A research paper published in Nature Geoscience (Otto et al, 2013) led to a fair amount of media coverage yesterday, including articles in the Guardian, BBC and an opinion piece by Matt Ridley in The Times (this article is behind a pay wall).
The research paper looked at a ‘best estimate’ of the warming expected when the concentration of carbon in the atmosphere is doubled over pre-industrial levels (known as the Transient Climate Response).
Alexander Otto, Research Fellow in Climate Decisions at the Environmental Change Institute, University of Oxford, was the lead author of the research.
He has written an article discussing the science and the implications of the research which can be seen on the Research News pages on our website.
Here is a short extract from Alexander Otto’s article :
“We published a paper in Nature Geoscience on Sunday giving a new best-estimate of 1.3°C for the Transient Climate Response, or the warming expected at the time carbon dioxide reaches double its pre-industrial concentration, using data from the most recent climate observations.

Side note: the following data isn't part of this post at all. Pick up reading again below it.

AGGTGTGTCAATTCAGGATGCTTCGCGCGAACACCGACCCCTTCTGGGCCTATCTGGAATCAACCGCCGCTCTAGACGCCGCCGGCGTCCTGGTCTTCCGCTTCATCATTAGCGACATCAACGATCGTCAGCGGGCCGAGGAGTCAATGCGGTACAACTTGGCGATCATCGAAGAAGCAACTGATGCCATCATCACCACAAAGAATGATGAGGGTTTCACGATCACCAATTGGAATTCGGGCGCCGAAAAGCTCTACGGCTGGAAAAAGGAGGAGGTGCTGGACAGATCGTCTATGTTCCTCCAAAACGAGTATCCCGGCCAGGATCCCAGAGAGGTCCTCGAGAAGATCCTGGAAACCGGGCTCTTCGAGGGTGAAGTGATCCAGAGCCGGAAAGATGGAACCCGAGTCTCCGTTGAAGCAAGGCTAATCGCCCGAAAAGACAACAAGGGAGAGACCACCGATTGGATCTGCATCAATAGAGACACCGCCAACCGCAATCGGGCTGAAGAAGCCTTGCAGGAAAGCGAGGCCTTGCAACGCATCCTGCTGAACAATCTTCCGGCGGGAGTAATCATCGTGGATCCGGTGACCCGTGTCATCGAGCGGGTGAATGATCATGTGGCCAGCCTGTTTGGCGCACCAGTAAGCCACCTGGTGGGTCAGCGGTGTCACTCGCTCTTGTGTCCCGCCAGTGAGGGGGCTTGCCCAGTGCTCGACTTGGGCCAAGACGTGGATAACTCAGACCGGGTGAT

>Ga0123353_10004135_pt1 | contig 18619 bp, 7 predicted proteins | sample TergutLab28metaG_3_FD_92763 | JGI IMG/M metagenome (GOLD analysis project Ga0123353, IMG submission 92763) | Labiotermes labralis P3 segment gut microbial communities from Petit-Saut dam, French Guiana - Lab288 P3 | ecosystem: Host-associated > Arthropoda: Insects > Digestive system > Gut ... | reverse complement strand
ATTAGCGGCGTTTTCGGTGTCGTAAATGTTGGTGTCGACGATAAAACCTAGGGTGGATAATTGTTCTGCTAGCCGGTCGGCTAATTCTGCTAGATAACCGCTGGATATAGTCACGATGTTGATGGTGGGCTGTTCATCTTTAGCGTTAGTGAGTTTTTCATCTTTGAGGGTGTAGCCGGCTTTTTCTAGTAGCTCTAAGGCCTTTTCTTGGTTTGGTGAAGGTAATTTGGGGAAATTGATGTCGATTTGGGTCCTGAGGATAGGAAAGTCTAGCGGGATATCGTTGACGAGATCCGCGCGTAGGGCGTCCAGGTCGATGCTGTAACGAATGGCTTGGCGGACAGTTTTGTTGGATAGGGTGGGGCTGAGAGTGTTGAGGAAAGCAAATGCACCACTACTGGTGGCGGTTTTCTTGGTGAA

This best-estimate is lower than the HadGEM2 [one of the Met Office climate models] TCR value of 2.5°C and it is also 30% lower than the multi-model average of 1.8°C of the CMIP5 models used in the current IPCC assessment. Does this mean that the Met Office’s advice to government is based on a flawed model? Certainly not.
It is well acknowledged by all that the HadGEM2 model is at the top end of the range of TCR values in CMIP5, but we need a diverse range of TCR values to represent the uncertainties in our understanding of climate system processes. And the Met Office’s advice to government, like any solid policy advice, is based on the range of results from different models, not just their own.
The ‘warming pause’ over the recent decade does not show that climate change is not happening. And it certainly does not mean that climate scientists are “backing away” from our fundamental understanding.
Every new decade of data brings new information that helps reduce uncertainties in climate forecasts. In some ways, the picture changes surprisingly slowly for such an intensely scrutinised problem… This study highlights the importance of continued careful monitoring of the climate system, and also the dangers of over-interpreting any single decade’s worth of data.”